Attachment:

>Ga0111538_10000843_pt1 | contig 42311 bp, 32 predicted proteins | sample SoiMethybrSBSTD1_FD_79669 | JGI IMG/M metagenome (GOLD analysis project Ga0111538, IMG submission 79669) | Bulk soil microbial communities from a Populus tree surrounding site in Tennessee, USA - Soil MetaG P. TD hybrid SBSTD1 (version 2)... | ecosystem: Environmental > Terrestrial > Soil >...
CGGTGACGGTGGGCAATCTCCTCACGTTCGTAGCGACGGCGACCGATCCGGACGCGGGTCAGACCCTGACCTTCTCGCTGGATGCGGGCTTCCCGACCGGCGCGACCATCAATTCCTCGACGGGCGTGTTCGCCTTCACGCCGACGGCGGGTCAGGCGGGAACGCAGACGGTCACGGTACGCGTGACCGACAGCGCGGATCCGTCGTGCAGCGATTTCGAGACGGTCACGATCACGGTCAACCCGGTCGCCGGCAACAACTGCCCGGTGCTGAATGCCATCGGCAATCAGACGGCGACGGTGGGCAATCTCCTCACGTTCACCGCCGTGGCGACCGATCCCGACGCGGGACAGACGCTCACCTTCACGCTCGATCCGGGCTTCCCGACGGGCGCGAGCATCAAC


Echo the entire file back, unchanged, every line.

>Ga0111538_10000843_pt1 | contig 42311 bp, 32 predicted proteins | sample SoiMethybrSBSTD1_FD_79669 | JGI IMG/M metagenome (GOLD analysis project Ga0111538, IMG submission 79669) | Bulk soil microbial communities from a Populus tree surrounding site in Tennessee, USA - Soil MetaG P. TD hybrid SBSTD1 (version 2)... | ecosystem: Environmental > Terrestrial > Soil >...
CGGTGACGGTGGGCAATCTCCTCACGTTCGTAGCGACGGCGACCGATCCGGACGCGGGTCAGACCCTGACCTTCTCGCTGGATGCGGGCTTCCCGACCGGCGCGACCATCAATTCCTCGACGGGCGTGTTCGCCTTCACGCCGACGGCGGGTCAGGCGGGAACGCAGACGGTCACGGTACGCGTGACCGACAGCGCGGATCCGTCGTGCAGCGATTTCGAGACGGTCACGATCACGGTCAACCCGGTCGCCGGCAACAACTGCCCGGTGCTGAATGCCATCGGCAATCAGACGGCGACGGTGGGCAATCTCCTCACGTTCACCGCCGTGGCGACCGATCCCGACGCGGGACAGACGCTCACCTTCACGCTCGATCCGGGCTTCCCGACGGGCGCGAGCATCAAC